Wednesday, January 17, 2018

What If Winter Really Was Coming

One thing that our trip to California and our quite recent experience with "WINTER STORM INGA"  (should always be said in capitals - sounds more ominous) is that if civilization ever breaks down and it breaks down in winter, it will be abysmal.

We, in our modern mechanized and fueled age, take for granted that we are going to survive winter no differently than any other time of the year.  We have heat, be it gas or electric or food.  We have food - pretty much any kind of food we want - available within a fairly short period of time.  And, we have both hot and cold water, blessedly unfrozen over.  Our roads can get cleared, our power can come back up, our stores and gas stations easily get filled back up.  It is a sort of magical Winter Wonderland where most of us get to dabble in the cold or get a little inconvenienced - but that is about it.

Driving the desert in a freezing ice storm - as we did a month ago - tells a different story indeed.

Imagine (as I did) living in one of those small towns, or even in a large city and the power dies.  Everything becomes cold:  very, very cold.  If you are smart and/or fortunate, you have a wood burning fireplace and enough fuel to keep yourself.  If not, things become very cold very quickly.

Transportation, like any sort of major disaster, will break down rather quickly - but Winter has the added benefit (above the snow line) of embedding people in place thanks to snow drifts.  Now, many are cold, stuck, and do not have a way to heat themselves or cook.    And the food and fuel fairies that always seem to restock things will be a million miles away.

And water - if you have lived cold enough, you know the briskness that water just below freezing acquires.  Bathe or shower in that if you will!

No, winter without civilization quite quickly becomes a very savage and very terrible thing.  I can (all too well) only visualize what it would be like to be cold all the time, hungry almost all the time, and always having to keep active to be about keeping warm and fed.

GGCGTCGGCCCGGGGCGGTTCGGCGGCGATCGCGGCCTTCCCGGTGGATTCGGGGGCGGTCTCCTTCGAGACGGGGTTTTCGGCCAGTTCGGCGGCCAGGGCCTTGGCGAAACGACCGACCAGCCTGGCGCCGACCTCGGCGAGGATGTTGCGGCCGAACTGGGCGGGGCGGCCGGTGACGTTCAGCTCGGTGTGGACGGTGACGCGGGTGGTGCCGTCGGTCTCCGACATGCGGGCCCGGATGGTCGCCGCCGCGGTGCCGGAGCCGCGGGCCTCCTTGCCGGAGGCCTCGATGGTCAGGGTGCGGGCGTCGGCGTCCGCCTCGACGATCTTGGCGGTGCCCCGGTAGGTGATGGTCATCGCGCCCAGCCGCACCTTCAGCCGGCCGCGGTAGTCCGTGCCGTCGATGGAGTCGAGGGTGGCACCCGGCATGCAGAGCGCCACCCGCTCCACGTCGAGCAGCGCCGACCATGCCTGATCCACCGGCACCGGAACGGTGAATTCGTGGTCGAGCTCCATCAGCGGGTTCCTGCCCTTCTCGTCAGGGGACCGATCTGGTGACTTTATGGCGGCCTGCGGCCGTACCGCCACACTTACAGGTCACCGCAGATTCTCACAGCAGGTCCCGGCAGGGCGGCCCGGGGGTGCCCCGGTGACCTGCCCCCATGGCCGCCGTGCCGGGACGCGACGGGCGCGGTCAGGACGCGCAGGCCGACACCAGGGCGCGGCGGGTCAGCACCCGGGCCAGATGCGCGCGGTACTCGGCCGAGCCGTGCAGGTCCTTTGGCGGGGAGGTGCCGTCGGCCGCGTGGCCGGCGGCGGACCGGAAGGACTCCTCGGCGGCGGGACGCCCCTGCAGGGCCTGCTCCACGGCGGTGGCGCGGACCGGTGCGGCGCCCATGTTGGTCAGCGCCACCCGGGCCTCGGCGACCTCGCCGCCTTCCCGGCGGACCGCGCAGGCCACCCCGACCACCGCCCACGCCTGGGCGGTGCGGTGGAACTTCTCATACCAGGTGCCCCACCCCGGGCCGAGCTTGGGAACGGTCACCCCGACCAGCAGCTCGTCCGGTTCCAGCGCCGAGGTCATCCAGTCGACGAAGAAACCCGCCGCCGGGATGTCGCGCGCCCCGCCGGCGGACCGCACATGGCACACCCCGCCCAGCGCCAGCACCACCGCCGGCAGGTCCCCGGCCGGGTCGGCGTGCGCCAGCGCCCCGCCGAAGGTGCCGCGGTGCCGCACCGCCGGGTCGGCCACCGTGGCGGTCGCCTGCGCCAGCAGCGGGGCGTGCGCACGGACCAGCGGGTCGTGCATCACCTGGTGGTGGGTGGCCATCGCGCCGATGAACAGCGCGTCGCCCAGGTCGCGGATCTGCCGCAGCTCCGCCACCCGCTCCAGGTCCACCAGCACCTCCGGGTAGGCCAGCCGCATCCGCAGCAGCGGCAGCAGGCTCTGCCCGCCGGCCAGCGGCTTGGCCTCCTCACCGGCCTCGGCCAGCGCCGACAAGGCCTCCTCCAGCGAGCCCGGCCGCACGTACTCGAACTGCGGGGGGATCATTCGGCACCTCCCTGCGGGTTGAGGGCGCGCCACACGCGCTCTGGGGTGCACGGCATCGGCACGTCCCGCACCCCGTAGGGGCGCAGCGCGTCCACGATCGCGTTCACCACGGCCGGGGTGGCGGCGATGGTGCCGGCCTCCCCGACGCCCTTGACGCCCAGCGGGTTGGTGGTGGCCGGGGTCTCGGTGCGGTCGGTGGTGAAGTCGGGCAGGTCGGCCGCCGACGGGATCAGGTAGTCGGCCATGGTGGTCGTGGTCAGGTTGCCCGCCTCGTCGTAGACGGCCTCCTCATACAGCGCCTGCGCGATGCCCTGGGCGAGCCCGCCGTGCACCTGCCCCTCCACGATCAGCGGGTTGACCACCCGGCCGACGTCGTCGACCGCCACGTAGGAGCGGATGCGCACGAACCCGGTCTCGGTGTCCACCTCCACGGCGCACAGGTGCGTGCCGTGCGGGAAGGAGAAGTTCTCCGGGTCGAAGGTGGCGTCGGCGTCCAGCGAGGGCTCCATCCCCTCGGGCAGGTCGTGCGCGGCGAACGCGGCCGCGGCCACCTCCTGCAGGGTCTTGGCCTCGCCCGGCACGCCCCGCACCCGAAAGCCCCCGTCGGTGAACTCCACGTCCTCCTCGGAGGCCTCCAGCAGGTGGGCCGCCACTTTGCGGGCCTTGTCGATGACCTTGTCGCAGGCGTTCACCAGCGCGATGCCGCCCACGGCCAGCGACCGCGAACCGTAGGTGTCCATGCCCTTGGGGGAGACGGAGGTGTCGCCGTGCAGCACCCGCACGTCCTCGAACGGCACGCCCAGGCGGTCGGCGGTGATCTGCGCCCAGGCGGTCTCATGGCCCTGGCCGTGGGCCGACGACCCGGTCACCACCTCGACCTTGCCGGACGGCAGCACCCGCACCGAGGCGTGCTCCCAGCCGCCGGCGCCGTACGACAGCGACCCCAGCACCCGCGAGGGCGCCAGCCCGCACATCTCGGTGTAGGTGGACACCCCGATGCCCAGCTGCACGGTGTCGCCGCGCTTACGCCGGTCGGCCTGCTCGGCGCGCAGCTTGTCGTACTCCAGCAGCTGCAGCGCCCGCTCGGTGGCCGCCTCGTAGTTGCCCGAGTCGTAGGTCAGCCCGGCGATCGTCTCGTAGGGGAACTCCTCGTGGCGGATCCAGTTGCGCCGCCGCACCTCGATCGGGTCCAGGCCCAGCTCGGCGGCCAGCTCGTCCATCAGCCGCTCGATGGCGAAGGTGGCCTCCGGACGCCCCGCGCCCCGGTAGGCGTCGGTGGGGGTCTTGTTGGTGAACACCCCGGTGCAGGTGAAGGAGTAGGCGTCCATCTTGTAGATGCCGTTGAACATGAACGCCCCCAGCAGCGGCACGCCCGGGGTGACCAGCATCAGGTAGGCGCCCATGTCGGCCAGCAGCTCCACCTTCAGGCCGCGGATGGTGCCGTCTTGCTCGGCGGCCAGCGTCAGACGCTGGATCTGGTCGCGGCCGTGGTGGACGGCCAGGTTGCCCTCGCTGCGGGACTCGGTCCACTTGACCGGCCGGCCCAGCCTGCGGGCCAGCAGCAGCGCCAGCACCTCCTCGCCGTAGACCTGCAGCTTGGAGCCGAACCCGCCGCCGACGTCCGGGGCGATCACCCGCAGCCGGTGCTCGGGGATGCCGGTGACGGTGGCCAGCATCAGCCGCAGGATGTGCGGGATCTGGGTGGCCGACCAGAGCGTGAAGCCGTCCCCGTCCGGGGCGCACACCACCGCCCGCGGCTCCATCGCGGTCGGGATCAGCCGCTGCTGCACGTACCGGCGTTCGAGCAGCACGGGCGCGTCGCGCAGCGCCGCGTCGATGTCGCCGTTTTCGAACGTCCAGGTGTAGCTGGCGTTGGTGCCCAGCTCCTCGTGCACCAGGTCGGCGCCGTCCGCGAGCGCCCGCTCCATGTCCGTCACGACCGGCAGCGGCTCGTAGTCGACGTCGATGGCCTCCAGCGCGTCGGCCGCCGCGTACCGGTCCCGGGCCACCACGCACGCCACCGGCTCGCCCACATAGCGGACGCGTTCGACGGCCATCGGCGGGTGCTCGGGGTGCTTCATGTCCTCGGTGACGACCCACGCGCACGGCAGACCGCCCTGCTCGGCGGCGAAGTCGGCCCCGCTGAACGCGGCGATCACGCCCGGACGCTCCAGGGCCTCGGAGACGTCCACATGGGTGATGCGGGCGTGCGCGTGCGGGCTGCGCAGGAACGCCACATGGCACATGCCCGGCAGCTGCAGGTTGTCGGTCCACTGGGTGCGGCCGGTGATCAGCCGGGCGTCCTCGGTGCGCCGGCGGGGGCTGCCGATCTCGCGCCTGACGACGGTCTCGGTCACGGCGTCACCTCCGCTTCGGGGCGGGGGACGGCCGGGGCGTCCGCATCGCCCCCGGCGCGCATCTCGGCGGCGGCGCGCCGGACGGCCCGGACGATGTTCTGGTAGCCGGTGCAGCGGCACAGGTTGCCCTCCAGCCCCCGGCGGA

Our ancestors were up to this sort of thing - perhaps not enjoying it, but up to it.  Most of us, not so much.

I look, somewhat in shock, at what a relatively benign ice storm does.  And then, unfortunately, imagine the possibilities...


Rev. Paul said...

Pundits like to bandy terms like "we'd go back to 19th Century life" when referring to the effects of an EMP or other disaster. Not so: we don't have a 19th-century infrastructure, like our grandparents did. Very few have wood-burning stoves in the kitchen, or an outhouse. Kerosene lamps are a bit more common, but only just.

We'd go back to 18th century life in short order, or possibly further. How many coal-fired foundries are available to make new woodstoves for us, after all?

Toirdhealbheach Beucail said...

It is a valid point Reverend - but the pundits also forget that 19th Century technology was built on the history of 2000 years of skills to make that technology. In reality, many people have lost most of the knowledge to make even 18th century technology possible: who among us can not only cast a stove (delightful point) but can make a pan to boil water on the wood stove or make tenon system for construction (after all, nails and screws will eventually disappear if you do not make those either) or even prepare food from scratch - and by scratch, I mean just after it was in its previous mode of life (using knives from the aforementioned foundry).

No, I fear we would fall much, much farther - not in what we had available but in our ability to maintain and build new things. Even the Romans built concrete we still cannot replicate. Maybe Athens and Sparta will rise again, after all.